Twin black boilers flank the sides of a corner room in the farthest corner of the space, each with the name ‘M.W. Glenn’ proudly molded into the iron. I had come across his name before while researching grain elevators in Minneapolis, where Glenn had done a lot of work as head of the Minneapolis Boiler Works through the 1880s.
After making some unwise investments in the Twin Cities, however, I learned that he sold his Minneapolis shop and relocated to Duluth to begin anew, at least in terms of his creditors. This move did not go well, however, and the Duluth boiler works folded in 1890. In desperation, Glenn moved some of his equipment to Superior to try to protect it from seizure, but it was nonetheless sold to repay those two loaned to him. After leaving his manual skills behind, Mitchell Glenn proved to be a better politician than businessman, though lawsuits over unfinished boilers haunted him for years, even after he relocated back to Minneapolis.
The Temple Opera Block boilers, being installed in 1890, may have been the very last to be made by Glenn, whose handiwork helped power Mill City’s biggest elevators, factories, and flour mills. They remain rusting and unused, but intact, long after being replaced by city steam.
INTO THE NORSHOR
The entryway of the theatre is lined with mirrors and spaces where feature posters one hung. In their place is a scrapbook of films, and shows that were shown in the past. The floor has a slight incline leading upward to the lounge—the last trace of the Orpheum Garage parking ramp that used to be there. At the top of the rise there is a small bar, one of two in the building, across from the first of the floating spiral staircases. These staircases are surrounded by regionally inspired art: one side has a very large panoramic photograph of Split Rock Lighthouse and the other has a Art Moderne style collage showing Duluth’s past industries.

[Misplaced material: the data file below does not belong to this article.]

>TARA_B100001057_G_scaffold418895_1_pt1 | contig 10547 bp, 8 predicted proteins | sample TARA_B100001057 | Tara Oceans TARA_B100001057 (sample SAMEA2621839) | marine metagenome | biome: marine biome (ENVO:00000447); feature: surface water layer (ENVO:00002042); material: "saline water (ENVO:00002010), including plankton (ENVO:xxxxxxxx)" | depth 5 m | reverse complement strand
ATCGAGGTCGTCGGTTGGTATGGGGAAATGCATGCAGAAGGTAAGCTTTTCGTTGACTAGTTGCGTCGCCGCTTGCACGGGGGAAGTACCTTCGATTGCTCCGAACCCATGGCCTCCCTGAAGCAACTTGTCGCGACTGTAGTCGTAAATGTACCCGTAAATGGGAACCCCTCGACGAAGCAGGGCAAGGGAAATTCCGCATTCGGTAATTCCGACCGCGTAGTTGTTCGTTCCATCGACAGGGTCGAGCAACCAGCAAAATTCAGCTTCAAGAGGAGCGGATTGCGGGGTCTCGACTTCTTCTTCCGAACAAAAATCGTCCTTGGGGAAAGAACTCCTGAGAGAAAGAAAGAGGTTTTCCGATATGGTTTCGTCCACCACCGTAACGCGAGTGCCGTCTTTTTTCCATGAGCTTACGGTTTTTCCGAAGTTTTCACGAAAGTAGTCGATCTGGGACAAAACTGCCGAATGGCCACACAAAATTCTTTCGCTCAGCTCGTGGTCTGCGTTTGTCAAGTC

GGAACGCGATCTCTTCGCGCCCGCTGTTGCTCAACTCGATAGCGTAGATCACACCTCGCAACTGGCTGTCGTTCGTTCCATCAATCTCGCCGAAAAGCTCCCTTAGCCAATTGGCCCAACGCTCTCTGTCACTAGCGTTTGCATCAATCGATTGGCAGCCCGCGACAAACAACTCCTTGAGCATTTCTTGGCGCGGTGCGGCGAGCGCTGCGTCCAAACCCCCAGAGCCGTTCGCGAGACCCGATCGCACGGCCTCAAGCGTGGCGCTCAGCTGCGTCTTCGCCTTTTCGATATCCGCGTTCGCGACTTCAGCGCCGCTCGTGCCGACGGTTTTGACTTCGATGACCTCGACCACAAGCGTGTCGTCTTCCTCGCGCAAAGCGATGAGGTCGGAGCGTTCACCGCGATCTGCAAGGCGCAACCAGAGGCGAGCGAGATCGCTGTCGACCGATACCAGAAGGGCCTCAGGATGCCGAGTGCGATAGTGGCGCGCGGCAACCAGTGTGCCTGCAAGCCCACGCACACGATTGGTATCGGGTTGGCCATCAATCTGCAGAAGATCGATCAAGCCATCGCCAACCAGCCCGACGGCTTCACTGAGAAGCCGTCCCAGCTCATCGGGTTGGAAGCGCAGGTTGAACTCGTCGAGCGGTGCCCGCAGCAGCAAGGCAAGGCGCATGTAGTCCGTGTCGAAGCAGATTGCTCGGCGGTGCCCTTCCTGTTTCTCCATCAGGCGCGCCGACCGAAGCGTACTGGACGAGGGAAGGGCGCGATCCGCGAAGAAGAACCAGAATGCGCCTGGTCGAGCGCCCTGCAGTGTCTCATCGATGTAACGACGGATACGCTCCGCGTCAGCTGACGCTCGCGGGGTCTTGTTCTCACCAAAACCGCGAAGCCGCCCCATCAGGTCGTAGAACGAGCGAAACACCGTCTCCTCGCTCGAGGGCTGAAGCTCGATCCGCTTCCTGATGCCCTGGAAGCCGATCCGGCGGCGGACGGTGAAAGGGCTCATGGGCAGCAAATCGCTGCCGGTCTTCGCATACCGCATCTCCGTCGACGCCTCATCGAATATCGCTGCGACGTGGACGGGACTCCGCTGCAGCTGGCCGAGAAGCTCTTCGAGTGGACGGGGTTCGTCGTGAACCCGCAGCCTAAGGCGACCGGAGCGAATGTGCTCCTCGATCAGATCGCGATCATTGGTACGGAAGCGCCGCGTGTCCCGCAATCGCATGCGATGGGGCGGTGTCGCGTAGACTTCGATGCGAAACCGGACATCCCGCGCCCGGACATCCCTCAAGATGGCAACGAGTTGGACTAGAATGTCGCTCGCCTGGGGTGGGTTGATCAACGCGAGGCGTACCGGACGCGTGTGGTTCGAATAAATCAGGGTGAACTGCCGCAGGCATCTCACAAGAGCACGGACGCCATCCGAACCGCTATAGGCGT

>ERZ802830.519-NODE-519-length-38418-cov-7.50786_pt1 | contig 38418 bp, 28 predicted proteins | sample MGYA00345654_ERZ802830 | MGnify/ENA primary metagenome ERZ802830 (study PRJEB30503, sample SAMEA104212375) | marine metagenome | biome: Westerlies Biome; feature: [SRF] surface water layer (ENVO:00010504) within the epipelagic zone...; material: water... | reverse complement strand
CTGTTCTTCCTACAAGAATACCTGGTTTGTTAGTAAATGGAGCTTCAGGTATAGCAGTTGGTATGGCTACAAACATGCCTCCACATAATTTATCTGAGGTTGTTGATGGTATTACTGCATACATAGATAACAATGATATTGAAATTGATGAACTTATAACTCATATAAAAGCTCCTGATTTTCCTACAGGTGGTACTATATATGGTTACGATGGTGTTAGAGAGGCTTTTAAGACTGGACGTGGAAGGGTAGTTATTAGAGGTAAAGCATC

From the main floor there are two doors leading into the main stage, marked by metal aisle numbers and a red padded roof that closely resembles the design of the charming “NorShor Dairy Bar” where a pretty dirndl clad girl would serve flavored milk, ice cream, and other Bridgeman’s Dairy products.
The big proscenium stage and the main house is a very tall room flanked by two nude females painted on medallions. A series of white inset face motifs are backlit along the back rows, giving just enough light for a one to find their seat before a show. In front of the stage are the metal letters from atop the Superior Street sign, supposedly removed so they can be reconditioned.
The front of the theater has overstuffed bench seating along its sides, but no theater seats like the back of the house. Instead, a few high top bar tables and chairs dot the space. A small hole in the bottom of the stage shows that some of the original seating is preserved below it. From the stage looking back, the fact that the top balconies are separated from the original space is obvious—the balcony is sealed with a black wall that extends to the ceiling.
The balcony level and projection booth are now the second performance space behind the lounge, located up the spiral staircases. At the top of the stairs is a small stripper stage—the heavy pole mount is roughly in the center of the stage. The lounge consists of a few tables and bar, where a few shot glasses were left behind, and a pair of simple bathrooms.
The most interesting part of the second stage is its backstage, which is marked by hundreds, if not thousands, of signatures and messages from artists that have passed through its doors. It’s a space with a statement, and I hope it survives in some way past my pictures, like the NorShor itself.